•             Nightclubs reopened,

•             Limits on public gatherings were removed


•             it was no longer mandatory to show the pass to sit inside restaurants, go to sports matches, gyms or the hairdresser.

However, the wearing of face coverings is still mandatory at airports and people are advised to wear one when at the doctor, test centres or hospitals.

Distancing is still recommended and strict entry restrictions still apply for non-Danes at the borders. The outbreak is still considered “an ordinary dangerous illness.”

The Danish Health Minister Magnus Heunicke, said in August that “the epidemic is under control,” but warned “we are not out of the epidemic” and the government would act as needed.

He stated the government will not hesitate to introduce new rules if Covid-19 begins to spread and pose a threat to society once again.


Clearly, this easing of restrictions is domestic while for foreigners trying to enter the country, the restrictions are still tight or even tighter. Citing SHENGENVISA INFO NEWS:  Just like the majority of Schengen area and European Union countries, Denmark has decided to allow travel to the country provided that the ones who enter its territory hold at least a vaccination certificate. It has been announced by the country’s authorities that only a few vaccines are recognised for travel.

According to the Danish national communications partnership, Denmark only recognises the vaccines that have been approved for use by the European Medicines Agency. Consequently, this means that just the four vaccines listed here are recognised as valid proof of vaccination in Denmark:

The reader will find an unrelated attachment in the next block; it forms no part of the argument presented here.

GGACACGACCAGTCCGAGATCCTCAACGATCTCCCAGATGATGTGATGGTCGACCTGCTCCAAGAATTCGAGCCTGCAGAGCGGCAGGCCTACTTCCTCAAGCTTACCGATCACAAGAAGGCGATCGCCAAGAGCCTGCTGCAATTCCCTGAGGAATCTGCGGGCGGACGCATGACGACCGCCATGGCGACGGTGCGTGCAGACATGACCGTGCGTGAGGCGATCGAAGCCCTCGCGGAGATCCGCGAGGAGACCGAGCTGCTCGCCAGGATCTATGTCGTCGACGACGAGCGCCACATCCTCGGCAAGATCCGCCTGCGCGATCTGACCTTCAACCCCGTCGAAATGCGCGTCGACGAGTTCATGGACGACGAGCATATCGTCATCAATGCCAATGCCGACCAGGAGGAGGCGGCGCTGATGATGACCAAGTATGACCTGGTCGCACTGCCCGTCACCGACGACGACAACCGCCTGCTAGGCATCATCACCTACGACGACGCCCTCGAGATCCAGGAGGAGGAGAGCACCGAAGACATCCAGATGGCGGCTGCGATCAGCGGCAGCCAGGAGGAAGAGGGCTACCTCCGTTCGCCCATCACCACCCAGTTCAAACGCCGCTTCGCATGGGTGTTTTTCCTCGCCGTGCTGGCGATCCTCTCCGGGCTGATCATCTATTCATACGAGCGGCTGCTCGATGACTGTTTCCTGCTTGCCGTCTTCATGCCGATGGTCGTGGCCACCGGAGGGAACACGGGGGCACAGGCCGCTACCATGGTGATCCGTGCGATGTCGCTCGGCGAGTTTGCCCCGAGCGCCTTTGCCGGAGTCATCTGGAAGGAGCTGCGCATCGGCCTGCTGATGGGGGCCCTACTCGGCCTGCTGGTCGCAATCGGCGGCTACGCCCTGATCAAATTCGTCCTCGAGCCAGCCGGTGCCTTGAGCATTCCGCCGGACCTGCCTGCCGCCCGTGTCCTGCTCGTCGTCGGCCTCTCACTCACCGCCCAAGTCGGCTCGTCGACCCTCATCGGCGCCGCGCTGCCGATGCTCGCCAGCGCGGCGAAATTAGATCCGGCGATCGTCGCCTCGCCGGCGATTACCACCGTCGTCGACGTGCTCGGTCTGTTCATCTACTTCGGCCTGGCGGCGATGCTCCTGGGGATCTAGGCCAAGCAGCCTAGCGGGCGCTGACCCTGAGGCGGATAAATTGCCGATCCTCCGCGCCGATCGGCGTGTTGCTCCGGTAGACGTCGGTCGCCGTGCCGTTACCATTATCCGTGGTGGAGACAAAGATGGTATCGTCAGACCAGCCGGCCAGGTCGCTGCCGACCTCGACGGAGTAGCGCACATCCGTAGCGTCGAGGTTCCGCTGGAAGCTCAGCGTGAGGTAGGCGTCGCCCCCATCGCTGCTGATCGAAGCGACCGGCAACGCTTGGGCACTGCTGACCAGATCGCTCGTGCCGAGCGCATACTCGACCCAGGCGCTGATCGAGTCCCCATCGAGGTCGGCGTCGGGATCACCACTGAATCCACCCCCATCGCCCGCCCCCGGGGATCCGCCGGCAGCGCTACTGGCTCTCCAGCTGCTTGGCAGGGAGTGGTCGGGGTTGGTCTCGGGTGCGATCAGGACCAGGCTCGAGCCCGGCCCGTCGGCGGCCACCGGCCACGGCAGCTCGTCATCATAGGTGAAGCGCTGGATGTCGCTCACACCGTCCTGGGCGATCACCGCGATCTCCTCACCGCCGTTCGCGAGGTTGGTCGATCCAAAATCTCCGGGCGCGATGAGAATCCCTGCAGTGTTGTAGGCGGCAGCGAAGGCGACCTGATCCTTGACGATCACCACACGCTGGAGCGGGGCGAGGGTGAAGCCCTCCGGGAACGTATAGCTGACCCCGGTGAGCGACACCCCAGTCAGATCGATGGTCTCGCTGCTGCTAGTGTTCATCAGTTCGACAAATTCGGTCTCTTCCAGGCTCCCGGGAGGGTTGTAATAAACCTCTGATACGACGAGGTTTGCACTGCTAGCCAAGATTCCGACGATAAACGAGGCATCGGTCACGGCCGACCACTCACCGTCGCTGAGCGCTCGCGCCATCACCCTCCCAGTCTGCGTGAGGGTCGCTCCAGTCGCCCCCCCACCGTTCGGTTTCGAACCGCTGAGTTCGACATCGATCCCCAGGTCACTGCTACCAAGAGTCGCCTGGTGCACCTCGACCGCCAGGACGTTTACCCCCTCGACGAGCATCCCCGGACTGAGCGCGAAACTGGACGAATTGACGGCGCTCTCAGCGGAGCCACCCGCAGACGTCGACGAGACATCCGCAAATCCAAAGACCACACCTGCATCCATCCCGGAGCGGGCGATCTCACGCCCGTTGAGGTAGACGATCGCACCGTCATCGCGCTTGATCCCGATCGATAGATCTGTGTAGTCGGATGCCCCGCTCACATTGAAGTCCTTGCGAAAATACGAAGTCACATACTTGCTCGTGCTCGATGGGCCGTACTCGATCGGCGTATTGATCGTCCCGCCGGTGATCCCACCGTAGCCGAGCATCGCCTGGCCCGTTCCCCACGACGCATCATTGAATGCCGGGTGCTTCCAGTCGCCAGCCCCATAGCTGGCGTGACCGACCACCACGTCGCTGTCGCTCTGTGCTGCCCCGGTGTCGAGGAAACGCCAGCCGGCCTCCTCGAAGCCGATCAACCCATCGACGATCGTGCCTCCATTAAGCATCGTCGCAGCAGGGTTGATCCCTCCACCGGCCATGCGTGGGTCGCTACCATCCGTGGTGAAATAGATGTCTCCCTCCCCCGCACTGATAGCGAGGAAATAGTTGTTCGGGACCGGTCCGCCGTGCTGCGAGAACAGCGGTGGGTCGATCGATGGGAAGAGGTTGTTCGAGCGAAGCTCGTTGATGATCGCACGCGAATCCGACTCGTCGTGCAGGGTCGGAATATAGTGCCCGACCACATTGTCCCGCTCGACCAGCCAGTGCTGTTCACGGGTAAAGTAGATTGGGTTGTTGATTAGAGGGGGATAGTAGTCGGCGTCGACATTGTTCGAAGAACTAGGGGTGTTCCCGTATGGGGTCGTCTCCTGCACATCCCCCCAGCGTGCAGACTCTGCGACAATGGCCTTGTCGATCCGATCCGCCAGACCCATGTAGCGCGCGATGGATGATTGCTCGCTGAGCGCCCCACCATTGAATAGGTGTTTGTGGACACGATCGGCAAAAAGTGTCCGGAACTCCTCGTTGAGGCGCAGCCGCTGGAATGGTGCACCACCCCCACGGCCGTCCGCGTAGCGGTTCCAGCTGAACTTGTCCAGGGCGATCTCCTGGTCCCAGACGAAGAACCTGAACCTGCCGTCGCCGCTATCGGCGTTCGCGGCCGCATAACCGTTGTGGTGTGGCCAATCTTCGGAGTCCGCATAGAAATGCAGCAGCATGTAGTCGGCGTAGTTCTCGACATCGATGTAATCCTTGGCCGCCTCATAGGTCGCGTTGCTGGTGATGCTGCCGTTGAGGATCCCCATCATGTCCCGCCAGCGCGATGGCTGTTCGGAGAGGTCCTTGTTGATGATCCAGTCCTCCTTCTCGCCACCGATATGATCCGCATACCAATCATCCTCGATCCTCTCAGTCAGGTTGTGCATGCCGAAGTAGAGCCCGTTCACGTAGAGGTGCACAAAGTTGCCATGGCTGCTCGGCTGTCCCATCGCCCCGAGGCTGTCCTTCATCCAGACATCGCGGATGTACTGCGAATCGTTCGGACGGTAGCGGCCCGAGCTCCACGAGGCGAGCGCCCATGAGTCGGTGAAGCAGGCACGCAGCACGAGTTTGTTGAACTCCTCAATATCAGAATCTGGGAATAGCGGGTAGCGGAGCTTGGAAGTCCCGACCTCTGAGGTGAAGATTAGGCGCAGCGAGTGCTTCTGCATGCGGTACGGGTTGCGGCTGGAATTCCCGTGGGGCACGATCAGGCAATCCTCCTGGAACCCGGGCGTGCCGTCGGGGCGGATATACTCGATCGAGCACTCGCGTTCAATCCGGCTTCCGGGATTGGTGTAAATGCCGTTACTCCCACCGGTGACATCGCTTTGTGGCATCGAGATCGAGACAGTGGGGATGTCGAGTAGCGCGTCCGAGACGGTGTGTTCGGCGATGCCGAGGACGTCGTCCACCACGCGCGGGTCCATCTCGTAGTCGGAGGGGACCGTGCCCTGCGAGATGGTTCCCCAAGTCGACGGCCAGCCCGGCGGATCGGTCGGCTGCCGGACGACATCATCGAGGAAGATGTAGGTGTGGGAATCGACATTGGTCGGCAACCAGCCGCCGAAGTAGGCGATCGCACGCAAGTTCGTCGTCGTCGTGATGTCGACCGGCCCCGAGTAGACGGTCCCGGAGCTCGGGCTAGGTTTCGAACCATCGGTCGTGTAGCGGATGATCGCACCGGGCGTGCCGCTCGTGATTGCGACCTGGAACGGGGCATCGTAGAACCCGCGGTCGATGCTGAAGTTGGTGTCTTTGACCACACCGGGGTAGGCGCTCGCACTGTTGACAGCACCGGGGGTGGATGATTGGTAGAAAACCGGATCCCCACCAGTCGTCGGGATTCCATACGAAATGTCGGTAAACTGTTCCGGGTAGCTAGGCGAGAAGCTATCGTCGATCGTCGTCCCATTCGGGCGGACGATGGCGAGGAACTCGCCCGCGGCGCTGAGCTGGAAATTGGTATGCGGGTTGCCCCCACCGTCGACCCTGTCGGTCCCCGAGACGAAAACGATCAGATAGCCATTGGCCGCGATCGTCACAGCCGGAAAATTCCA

•             Comirnaty Pfizer-BioNTech by BioNTech Manufacturing GmbH

•             Spikevax, formerly Moderna by Moderna Biotech Spain, SL

•             Vaxzvria, formerly AstraZeneca by AstraZeneca Ab

•             Janssen (Johnson & Johnson) by Janssen – Cilag International NV

“In Denmark, you are considered to be fully vaccinated once you have been vaccinated with a vaccine approved by the European Medicines Agency (EMA), and at least two weeks and no more than twelve months have elapsed since you completed your course of vaccination,” Denmark’s official site on Coronavirus noted.

In addition, it has been noted that a vaccination certificate is only valid if it is part of the EU Digital Covid-19 Certificate.

Accordingly, for the vaccination certificate to be considered valid, it should include the following information on the holder:

•             Name

•             Date of birth

•             Name of the vaccine

•             Date(s) when the vaccine(s) has been administered


This has been said time and again, Africa’s vaccination rate is very far from the desired mark of at least 80 percent and above. There is need for continued sensitisation and education on vaccines.

It is becoming obvious that proof of full vaccination will be required for entry in most countries and also becoming obvious that certain countries especially in Europe, will not accept some other vaccines, unless those approved by the European Medicines Agency.

With such a low vaccination rate and limited type of vaccines donated to the continent, much of its citizenry might be cut off from international travel and consequently denied equal participation at the global stage.

Lately, some European countries have been advocating for booster shots for their elderly.  The USA’s FDA has already approved them for the 65 years and above. The gap can’t get even wider than this.

Since Zambia is not in the clear yet, whatever strides made so far can easily be reversed if we take things for granted. May we continue to mask up, sanitise, socialise wisely and get vaccinated.